Two common options are oil-based and latex paints.
So what’s the case for each, and which is right for you?
The Case for Oil
One of the best things about oil paint is that it is incredibly durable. When you paint with oil-based paint, you’re painting with something that, once hardened, will be pretty hard to crack. This is one reason why some of the world’s great masterpieces have lasted for centuries – and why your child’s watercolors probably won’t.
In addition, oil paint can be applied to surfaces quite smoothly. You simply brush away and it usually sticks. This can be especially helpful when you are painting on a difficult (that is, a rough or not fully clean) surface. With other paints, this can lead to problems with the paint sticking at all. By contrast, while you should still wash most surfaces before painting, with oil paints you are at least relatively assured that the paint will stick as your brush moves over the surface.
As the saying goes, oil and water don’t mix, and so oil-based paints are also a lot more water resistant.
On the other hand, some oil paint can start to yellow with age. In addition, oil paint has a strong odor when you are applying it, so even more so than usual, you’ll need to make sure you’re painting in a well-ventilated space.
One potential pro and con is the fact that oil-based paints take a long time to settle and dry. On the one hand, this can prove inconvenient if you want your paint to dry fast, but having it remain wetter longer also means there’s more time to mix colors or remove paint in the case of mistakes.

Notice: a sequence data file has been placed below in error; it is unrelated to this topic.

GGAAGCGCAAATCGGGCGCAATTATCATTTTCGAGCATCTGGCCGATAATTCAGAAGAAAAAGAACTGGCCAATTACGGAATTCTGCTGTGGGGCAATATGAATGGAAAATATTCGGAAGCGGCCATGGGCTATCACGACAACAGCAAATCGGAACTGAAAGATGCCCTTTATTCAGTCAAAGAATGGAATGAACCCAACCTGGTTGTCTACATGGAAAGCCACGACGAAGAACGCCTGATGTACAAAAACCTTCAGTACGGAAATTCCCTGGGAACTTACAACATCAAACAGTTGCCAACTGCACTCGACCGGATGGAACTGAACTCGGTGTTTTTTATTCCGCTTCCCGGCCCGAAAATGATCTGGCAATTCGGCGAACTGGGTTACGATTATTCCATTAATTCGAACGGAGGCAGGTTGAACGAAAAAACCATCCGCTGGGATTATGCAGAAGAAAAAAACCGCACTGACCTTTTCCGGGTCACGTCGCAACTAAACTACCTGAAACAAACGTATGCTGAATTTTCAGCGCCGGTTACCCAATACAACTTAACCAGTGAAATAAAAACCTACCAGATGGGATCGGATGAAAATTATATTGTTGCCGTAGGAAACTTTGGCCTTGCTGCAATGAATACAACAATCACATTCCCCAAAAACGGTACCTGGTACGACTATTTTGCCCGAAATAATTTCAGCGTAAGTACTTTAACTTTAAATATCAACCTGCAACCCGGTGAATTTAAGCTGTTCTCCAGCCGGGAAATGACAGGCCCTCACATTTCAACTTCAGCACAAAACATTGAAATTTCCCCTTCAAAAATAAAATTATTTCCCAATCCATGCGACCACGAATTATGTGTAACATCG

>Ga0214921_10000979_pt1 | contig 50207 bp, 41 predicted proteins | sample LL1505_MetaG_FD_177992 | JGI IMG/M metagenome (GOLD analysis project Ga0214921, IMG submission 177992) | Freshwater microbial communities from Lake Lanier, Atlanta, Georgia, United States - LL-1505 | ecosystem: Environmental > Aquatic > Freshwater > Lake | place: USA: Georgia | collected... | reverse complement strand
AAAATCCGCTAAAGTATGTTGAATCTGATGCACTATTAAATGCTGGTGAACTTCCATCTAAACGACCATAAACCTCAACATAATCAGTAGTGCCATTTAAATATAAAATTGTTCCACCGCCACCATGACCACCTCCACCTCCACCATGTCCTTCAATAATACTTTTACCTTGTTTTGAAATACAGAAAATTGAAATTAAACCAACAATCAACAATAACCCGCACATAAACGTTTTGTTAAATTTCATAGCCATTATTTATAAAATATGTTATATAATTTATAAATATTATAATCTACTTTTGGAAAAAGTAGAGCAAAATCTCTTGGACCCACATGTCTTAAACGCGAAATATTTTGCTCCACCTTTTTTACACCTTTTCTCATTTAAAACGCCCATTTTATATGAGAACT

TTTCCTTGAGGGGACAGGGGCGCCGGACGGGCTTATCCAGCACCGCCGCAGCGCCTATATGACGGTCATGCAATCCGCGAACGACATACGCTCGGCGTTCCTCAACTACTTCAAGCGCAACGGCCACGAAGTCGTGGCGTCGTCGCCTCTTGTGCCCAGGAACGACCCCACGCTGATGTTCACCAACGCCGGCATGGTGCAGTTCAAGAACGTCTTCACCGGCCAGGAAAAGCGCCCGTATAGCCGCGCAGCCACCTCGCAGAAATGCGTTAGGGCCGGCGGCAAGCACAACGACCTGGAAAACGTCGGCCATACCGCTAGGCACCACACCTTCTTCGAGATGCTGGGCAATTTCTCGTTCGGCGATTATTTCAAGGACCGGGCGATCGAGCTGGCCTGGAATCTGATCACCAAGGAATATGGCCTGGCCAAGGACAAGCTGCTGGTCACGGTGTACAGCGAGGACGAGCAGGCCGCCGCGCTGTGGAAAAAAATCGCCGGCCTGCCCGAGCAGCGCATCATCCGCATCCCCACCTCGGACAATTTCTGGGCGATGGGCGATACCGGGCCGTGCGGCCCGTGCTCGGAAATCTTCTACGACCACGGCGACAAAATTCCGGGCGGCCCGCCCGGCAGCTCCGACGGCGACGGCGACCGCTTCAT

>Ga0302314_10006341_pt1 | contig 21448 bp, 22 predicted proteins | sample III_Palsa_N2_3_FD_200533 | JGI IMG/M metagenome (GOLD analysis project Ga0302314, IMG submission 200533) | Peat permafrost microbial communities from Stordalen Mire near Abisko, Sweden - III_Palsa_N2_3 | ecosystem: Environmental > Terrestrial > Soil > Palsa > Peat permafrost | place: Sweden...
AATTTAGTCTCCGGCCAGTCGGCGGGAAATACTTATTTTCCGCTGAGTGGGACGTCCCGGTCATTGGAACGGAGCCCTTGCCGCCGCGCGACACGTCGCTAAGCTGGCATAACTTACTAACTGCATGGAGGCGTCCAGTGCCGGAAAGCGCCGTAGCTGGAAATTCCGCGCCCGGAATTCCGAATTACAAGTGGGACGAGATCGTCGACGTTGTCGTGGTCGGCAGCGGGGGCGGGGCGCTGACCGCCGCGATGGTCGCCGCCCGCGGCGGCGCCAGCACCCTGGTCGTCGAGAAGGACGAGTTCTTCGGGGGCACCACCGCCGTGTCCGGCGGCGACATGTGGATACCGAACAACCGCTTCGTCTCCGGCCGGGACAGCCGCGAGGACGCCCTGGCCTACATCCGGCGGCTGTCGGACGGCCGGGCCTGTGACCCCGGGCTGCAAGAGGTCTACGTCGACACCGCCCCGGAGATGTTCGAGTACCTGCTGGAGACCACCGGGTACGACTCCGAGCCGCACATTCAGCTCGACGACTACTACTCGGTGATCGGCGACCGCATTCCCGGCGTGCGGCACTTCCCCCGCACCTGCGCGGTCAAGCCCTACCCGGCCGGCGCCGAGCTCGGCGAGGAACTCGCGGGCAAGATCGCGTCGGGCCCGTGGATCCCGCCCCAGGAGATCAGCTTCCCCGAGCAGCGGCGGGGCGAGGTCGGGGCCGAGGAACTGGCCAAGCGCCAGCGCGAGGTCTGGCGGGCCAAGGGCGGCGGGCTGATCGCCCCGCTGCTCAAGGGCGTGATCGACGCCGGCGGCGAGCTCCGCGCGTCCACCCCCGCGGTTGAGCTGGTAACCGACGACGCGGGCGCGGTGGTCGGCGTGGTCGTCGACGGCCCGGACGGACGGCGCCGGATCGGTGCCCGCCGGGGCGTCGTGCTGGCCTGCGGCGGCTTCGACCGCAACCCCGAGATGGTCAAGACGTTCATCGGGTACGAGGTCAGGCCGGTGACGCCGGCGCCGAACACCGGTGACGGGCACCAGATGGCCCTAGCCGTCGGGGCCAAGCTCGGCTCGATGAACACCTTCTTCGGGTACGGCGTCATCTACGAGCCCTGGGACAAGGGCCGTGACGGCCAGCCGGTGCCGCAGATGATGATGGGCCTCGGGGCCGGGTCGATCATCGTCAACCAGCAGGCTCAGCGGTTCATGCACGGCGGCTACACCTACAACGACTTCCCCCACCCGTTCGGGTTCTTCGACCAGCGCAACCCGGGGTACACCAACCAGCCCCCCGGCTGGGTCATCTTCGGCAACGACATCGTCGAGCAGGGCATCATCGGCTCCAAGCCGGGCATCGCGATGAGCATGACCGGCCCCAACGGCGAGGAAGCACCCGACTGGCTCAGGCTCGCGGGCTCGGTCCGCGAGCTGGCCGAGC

The Case for Latex
By contrast, latex’s fast-drying nature is its biggest selling point. If you want a job to go quickly and want the paint to dry fast, this is your option. It doesn’t have the same issue with odor or yellowing as oil-based paint.
Latex also doesn’t have the same propensity to crack as it gets older.
However, it is far more sensitive to temperature changes, so you’d better make sure you’re painting in a stable environment. Latex paint also has a tendency to shrink over time. It does not stick easily to many surfaces, so you may have to work harder to apply the paint. What’s more, while oil can crack easier, latex paint can be damaged more easily by external factors such as heat and debris.
Which is best for you? It depends on what you want to do.
Want a paint that dries fast, is less odiferous, and doesn’t crack with age?
Latex is probably your best bet.
Want a paint that goes on smooth no matter the surface, can stand heat and rain equally well, and gives you more time to work with it?
Oil paint is the choice for you.